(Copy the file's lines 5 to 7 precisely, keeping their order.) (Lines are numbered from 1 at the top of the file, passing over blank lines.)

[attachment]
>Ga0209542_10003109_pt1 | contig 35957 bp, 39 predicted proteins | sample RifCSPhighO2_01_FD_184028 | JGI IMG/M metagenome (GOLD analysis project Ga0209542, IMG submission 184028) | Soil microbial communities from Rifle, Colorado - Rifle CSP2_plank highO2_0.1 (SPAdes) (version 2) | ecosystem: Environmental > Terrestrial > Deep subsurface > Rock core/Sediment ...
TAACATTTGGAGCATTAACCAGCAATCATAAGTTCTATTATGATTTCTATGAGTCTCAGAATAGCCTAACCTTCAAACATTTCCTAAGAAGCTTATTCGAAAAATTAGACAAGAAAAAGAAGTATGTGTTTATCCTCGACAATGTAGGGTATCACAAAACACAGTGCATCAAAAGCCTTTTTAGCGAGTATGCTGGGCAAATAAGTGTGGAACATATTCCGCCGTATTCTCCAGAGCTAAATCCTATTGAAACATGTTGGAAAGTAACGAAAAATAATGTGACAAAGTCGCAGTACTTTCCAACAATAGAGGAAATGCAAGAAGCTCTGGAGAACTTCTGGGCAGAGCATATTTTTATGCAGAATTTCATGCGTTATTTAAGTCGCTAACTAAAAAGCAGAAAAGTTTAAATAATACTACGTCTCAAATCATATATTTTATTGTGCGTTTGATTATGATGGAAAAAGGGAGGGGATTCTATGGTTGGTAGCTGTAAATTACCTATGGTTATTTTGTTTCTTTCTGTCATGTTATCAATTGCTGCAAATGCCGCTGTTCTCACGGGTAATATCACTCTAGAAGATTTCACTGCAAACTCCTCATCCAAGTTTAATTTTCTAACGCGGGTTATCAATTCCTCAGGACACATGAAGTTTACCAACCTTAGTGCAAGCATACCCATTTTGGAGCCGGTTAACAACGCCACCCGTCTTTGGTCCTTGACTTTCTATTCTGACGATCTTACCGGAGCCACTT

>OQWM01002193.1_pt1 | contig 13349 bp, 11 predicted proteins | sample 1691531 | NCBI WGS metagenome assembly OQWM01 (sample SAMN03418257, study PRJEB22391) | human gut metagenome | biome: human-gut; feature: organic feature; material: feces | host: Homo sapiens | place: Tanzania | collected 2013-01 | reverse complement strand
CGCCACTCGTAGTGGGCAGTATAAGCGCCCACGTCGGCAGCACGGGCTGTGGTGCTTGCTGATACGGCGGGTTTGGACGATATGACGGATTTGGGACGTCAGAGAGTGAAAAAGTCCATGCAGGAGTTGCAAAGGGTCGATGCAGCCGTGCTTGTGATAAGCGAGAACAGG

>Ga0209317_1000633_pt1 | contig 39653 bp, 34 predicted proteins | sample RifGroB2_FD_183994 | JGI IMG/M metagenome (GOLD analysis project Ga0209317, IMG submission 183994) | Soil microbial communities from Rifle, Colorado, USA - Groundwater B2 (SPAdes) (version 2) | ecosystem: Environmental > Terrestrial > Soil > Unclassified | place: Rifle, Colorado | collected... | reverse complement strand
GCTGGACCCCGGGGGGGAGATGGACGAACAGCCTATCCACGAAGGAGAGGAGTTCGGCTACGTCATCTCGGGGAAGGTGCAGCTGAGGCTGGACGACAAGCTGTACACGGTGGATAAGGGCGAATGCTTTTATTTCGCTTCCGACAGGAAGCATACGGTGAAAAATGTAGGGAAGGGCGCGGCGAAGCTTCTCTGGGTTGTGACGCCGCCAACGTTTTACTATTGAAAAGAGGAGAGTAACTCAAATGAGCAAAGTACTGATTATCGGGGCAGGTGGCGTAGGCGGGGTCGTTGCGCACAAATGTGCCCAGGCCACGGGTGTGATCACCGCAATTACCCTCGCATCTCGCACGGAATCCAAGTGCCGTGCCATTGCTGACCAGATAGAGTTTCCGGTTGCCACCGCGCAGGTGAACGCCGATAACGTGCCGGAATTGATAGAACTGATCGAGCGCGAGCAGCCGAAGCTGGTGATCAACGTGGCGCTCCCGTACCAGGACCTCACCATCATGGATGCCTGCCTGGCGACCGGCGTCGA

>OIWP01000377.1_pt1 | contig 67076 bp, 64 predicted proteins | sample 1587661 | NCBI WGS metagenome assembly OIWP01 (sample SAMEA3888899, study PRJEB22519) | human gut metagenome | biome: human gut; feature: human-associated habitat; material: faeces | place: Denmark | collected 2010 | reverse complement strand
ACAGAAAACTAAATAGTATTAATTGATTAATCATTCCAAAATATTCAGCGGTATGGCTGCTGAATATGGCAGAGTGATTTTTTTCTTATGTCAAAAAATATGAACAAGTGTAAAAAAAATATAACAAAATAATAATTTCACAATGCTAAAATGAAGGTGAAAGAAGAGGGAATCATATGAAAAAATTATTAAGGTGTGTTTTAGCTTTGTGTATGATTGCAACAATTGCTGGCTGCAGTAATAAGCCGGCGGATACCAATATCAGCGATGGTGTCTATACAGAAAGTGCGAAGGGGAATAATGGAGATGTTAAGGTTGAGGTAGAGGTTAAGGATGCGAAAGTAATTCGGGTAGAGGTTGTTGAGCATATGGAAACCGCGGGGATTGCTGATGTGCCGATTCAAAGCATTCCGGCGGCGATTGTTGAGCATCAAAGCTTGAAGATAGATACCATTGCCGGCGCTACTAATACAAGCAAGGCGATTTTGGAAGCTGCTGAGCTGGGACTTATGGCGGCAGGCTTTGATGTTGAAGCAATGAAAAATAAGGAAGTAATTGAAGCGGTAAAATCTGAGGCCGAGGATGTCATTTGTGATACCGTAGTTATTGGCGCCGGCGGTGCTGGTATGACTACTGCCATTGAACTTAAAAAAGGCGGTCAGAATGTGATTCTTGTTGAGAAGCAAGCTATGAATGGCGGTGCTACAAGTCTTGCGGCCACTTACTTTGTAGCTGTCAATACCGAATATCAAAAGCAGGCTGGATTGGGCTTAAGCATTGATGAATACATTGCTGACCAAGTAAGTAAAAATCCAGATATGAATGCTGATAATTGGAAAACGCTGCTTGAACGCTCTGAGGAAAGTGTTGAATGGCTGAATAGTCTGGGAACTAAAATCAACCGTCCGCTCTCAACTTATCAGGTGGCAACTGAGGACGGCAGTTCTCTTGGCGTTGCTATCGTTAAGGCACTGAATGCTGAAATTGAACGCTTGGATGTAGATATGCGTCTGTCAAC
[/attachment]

>Ga0209317_1000633_pt1 | contig 39653 bp, 34 predicted proteins | sample RifGroB2_FD_183994 | JGI IMG/M metagenome (GOLD analysis project Ga0209317, IMG submission 183994) | Soil microbial communities from Rifle, Colorado, USA - Groundwater B2 (SPAdes) (version 2) | ecosystem: Environmental > Terrestrial > Soil > Unclassified | place: Rifle, Colorado | collected... | reverse complement strand
GCTGGACCCCGGGGGGGAGATGGACGAACAGCCTATCCACGAAGGAGAGGAGTTCGGCTACGTCATCTCGGGGAAGGTGCAGCTGAGGCTGGACGACAAGCTGTACACGGTGGATAAGGGCGAATGCTTTTATTTCGCTTCCGACAGGAAGCATACGGTGAAAAATGTAGGGAAGGGCGCGGCGAAGCTTCTCTGGGTTGTGACGCCGCCAACGTTTTACTATTGAAAAGAGGAGAGTAACTCAAATGAGCAAAGTACTGATTATCGGGGCAGGTGGCGTAGGCGGGGTCGTTGCGCACAAATGTGCCCAGGCCACGGGTGTGATCACCGCAATTACCCTCGCATCTCGCACGGAATCCAAGTGCCGTGCCATTGCTGACCAGATAGAGTTTCCGGTTGCCACCGCGCAGGTGAACGCCGATAACGTGCCGGAATTGATAGAACTGATCGAGCGCGAGCAGCCGAAGCTGGTGATCAACGTGGCGCTCCCGTACCAGGACCTCACCATCATGGATGCCTGCCTGGCGACCGGCGTCGA

>OIWP01000377.1_pt1 | contig 67076 bp, 64 predicted proteins | sample 1587661 | NCBI WGS metagenome assembly OIWP01 (sample SAMEA3888899, study PRJEB22519) | human gut metagenome | biome: human gut; feature: human-associated habitat; material: faeces | place: Denmark | collected 2010 | reverse complement strand